Harlem–Nowhere to go but Up?

By Harlemista

Last week New York Magazine did a cover story evaluating the best neighborhoods in New York City with their criteria including housing costs, restaurants, shopping and services, schools, diversity, green space and health and environment.  Surprisingly and disappointingly to us who live here and love it, Harlem came in an almost-bottom 50th.

And yet, in a neighboring article on the hottest neighborhoods of the future, three of ten real estate agents chose areas of Harlem as the Next Big Thing because of its space, parks, proximity to great transportation and pricing.

Personally I don’t want Harlem to become the next Park Slope, Lower East Side or (shudder) Meatpacking District. I love the diversity, the history, and the simple non-overkill of amenities. There’s a beautiful yet fragile harmony here right now. Too many New York neighborhoods have relinquished their original personalities in a frenzy of commercialism and overpopulation.  I hope we maintain a balance here.


7 thoughts on “Harlem–Nowhere to go but Up?

  1. I sort of disagree, there is alot I love in Harlem, but I do think we need more services, we could use better and cleaner manicure shops and hair salons. We need fresh baked breads and bagels. We do need fat free/sugar free yougart. it does not have to be from a chain, but we don’t have many fruit stores, we don’t have cheese shops and flower shops. I just wish many of the people that do have businesses would clean them up a bit and make them more desireable to go into. I also think we have far too much litter in the streets.

    I find myself spending more money on things mentioned above out of the neighborhood, than in the neighborhood. I would like to keep more of my spending dollars in HARLEM…

  2. When I first read the article, I was livid. But when I thought about it, I was happy to see us score so poorly. The charm of Harlem is in its character and originality. The last thing we need is an influx of Starbucks-sipping, Pinkberry-loving hipsters taking over the ‘hood. I pray we don’t follow in the steps of the Slope, Williamsburg, or the now-despicable Meatpacking. And while it would be nice to have more dining and retails options, the last thing we need are more BOX SHOPS or CHAIN STORES further deminishing the once great number of Mom-and-Pop shops in New York.

    It’s bad enough that an AppleBee’s opened on 125. With the re-zoning of 125th as it stands, we’re going to see more and more of the little guys pushed out to see the corporations eat our hood alive: Enter Duane Reade on 125th, the litany of Banks, Starbucks, and other such chains. And then the W next to the Apollo and the new plans for the vacant lot on 125 and Lenox. Corporate box shops bleach neighborhoods (look at the East Village).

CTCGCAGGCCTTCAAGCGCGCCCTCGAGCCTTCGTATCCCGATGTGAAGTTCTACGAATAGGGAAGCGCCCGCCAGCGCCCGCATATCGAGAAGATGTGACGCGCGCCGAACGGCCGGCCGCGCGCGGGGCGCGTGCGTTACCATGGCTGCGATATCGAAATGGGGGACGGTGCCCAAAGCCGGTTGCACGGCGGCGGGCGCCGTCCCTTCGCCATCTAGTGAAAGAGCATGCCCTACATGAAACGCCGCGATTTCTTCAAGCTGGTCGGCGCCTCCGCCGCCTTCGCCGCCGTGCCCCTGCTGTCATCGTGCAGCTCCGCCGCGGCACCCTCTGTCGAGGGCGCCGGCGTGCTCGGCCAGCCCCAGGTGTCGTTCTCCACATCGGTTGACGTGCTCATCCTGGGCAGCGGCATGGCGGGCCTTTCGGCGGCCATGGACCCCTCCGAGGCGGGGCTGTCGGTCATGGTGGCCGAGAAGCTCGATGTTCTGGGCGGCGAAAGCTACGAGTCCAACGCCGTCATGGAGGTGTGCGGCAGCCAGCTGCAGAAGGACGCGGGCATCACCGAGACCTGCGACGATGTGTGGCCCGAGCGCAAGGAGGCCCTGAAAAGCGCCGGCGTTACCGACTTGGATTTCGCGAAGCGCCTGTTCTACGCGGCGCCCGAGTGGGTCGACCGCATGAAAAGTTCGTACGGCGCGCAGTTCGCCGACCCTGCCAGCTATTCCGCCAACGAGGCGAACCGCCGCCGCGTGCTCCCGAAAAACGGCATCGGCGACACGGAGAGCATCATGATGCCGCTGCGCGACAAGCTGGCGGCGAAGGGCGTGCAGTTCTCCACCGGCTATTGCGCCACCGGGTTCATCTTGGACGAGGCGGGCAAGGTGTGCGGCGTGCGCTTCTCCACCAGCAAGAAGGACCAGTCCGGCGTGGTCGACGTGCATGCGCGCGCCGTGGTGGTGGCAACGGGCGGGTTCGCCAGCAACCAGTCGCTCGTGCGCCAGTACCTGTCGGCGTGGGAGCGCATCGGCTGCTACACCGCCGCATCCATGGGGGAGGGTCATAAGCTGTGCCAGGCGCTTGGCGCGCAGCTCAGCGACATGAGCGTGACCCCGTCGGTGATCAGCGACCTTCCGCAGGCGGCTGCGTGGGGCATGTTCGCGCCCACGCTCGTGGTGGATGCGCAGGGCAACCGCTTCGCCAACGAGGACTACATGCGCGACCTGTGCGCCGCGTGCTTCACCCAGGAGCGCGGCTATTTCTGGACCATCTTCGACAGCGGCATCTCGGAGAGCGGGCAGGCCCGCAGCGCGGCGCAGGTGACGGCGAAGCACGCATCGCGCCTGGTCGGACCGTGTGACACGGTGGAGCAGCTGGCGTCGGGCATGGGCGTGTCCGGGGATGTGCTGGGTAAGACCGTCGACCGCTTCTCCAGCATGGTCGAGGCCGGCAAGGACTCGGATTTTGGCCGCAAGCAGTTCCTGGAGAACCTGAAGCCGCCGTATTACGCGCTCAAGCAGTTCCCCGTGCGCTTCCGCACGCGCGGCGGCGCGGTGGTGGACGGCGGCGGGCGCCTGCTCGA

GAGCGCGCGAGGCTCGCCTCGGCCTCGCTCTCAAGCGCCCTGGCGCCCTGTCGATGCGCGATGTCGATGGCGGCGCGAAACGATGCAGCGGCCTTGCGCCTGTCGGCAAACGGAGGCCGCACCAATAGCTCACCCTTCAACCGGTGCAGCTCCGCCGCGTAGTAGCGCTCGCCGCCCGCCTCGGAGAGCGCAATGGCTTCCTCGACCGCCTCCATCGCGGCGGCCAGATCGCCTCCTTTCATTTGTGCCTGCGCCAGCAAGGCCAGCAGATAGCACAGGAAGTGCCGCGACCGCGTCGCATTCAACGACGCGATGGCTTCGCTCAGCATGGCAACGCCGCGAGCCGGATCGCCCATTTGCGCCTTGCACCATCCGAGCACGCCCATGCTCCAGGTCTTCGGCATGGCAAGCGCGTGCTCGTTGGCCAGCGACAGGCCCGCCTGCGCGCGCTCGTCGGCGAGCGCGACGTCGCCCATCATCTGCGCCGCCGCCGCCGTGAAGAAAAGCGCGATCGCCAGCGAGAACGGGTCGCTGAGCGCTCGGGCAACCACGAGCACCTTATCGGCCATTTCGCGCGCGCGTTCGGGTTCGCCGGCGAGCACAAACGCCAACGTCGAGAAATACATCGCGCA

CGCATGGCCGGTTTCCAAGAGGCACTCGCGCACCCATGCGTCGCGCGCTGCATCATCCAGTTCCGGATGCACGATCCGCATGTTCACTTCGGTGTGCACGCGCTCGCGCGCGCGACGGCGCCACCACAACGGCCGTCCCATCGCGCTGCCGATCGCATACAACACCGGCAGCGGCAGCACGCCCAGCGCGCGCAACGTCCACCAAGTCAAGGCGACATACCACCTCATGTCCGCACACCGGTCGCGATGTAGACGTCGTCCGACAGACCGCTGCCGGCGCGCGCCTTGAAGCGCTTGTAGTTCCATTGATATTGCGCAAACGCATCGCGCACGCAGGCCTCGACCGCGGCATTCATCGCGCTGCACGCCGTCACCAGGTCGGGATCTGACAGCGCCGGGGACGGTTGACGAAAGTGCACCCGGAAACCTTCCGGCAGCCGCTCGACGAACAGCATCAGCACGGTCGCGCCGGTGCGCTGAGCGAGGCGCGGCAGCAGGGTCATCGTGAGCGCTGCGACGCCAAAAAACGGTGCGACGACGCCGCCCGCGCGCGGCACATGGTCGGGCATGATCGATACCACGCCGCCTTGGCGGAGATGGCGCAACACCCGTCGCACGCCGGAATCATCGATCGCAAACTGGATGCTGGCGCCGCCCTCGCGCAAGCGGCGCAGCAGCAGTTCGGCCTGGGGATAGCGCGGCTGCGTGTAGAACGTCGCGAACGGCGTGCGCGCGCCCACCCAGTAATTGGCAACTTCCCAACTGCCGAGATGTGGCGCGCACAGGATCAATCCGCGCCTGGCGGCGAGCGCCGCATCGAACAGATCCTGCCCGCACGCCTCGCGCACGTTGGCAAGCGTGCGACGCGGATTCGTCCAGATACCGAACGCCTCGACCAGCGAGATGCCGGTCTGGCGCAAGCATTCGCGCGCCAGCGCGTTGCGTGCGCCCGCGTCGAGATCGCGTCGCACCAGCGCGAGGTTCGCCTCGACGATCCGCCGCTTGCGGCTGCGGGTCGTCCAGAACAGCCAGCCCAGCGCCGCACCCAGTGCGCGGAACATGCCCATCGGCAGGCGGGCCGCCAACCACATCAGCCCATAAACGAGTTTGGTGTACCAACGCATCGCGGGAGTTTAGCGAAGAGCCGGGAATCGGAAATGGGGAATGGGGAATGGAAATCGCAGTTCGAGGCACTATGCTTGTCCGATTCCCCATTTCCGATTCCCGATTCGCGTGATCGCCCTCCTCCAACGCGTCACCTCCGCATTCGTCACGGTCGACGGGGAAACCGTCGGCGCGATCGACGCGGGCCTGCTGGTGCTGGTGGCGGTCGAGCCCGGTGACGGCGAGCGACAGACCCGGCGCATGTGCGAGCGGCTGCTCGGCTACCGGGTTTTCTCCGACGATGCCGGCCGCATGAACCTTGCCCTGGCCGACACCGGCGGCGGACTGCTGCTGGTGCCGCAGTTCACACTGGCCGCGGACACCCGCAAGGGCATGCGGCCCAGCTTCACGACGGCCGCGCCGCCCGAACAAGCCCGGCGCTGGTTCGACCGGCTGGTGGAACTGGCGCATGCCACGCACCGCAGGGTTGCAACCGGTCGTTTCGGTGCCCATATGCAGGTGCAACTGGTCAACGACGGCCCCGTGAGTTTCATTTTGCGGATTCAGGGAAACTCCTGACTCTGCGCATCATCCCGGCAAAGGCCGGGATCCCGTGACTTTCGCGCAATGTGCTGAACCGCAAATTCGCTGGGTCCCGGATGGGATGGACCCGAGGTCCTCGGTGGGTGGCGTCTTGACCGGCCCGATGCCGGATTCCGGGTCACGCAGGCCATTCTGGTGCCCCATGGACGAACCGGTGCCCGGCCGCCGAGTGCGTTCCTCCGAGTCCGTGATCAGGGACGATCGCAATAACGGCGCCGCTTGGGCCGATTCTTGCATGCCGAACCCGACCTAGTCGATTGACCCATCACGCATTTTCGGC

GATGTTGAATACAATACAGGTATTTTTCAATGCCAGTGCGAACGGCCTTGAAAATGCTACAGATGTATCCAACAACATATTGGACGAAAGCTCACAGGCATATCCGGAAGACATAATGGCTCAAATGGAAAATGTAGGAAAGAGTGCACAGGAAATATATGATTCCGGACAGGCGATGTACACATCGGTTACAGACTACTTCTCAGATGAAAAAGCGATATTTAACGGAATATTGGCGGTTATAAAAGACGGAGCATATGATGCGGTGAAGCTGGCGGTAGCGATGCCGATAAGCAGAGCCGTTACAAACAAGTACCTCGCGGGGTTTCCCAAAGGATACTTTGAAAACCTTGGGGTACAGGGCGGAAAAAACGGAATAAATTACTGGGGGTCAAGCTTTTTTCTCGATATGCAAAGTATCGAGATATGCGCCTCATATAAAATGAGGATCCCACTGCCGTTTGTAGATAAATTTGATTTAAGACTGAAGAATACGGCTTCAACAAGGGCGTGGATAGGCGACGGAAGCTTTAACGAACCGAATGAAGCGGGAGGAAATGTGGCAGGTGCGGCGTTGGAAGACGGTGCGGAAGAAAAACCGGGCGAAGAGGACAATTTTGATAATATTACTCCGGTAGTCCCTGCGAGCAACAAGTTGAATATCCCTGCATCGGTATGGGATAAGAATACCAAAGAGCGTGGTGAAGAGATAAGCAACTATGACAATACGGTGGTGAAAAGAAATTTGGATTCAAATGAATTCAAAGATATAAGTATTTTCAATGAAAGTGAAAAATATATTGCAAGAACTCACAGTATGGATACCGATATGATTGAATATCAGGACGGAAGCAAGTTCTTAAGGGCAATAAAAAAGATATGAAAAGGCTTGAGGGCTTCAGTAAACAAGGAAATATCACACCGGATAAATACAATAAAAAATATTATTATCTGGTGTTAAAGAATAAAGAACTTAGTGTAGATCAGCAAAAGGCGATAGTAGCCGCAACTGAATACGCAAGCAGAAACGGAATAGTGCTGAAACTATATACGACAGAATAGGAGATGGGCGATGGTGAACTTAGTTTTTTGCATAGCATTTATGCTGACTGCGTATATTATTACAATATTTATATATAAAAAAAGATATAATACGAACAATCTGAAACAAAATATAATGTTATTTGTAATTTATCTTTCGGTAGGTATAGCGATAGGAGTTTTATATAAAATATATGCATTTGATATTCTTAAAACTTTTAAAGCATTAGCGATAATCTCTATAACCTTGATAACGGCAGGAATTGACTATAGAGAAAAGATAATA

If I wanted to live in a neighborhood that looks like so many others, I never would have chosen to live in Harlem. I did, and I love it.

  3. Maybe we need to form a newcomers group to Harlem, and also work with businesses to convince more to “take a chance” andopen up here. We need a GAP, we need a Banana Republic, we need Tasti d Lite ( at least I do), we need Bagels. Also how great would it be if a Trader Joe’s opened up in Central harlem. SO many people and things can make the difference. Its great here for both being in The City and so easy from here to get out of The City. I do love Harlem.

  4. I am in my 8th year living in Harlem. Before that I was in Inwood for 6 years and in Morningside Heights for 3 years before that. I agree with those who are hoping that Harlem continues to progress in a reasonable fashion. Harlem has one advantage over every other neighborhood in the city that I’m familiar with (which is a lot of neighborhoods, by the way): Community & Neighborliness. And you don’t have to be originally from here to be the beneficiary of it. Right after I moved in, a neighbor heard I was working on my garden and he dropped by and gave me some hosta and rose bushes. Now neighbors in other neighborhoods may do stuff like that, but not often for new immigrants to the neighborhood. Harlem is just different that way and that was one stand-out of countless daily examples of how people in Harlem value everyday human interaction. And of course talking about the New York Magazine piece – “Sense of Community.” “Kindness to strangers.” “Neighborliness” ‘Civility” were not in the list of criteria. So the things that Harlem seems to value the highest were not part of the testing criteria at all.

  5. I think Harlem is the place to move to. Ass I have said before its only 1 or 2 stops more on the subway and you have a whole new world to explore and help create and you are never leaving Manhattan. All Harlem is, is another neighborhood in Manhattan. Its not another boro. There are many tax breaks for moving here and starting businesses as well. It just gets better each week. Its alot closer to everything than parts of lower Manhattan. I think people have a mind set against Harlem and its wrong to feel that way. No one wanted Tribecca for years and now its gone sky high, same with The Meat packing area, the same will happen in Harlem too.

  6. I think the first sentence of the article tells the real story:
    “When I moved to New York from Chicago last April, I had an awful lot of trouble picking a neighborhood. I looked at apartments almost everywhere—Williamsburg, Park Slope, Carroll Gardens, Chinatown, Tribeca, Soho, the Lower East Side, Greenwich Village […]”

    “almost everywhere” to this recent transplant apparently means “south of 14th St and several subway stops into Brooklyn”. Not exactly an authority I put much stock in.

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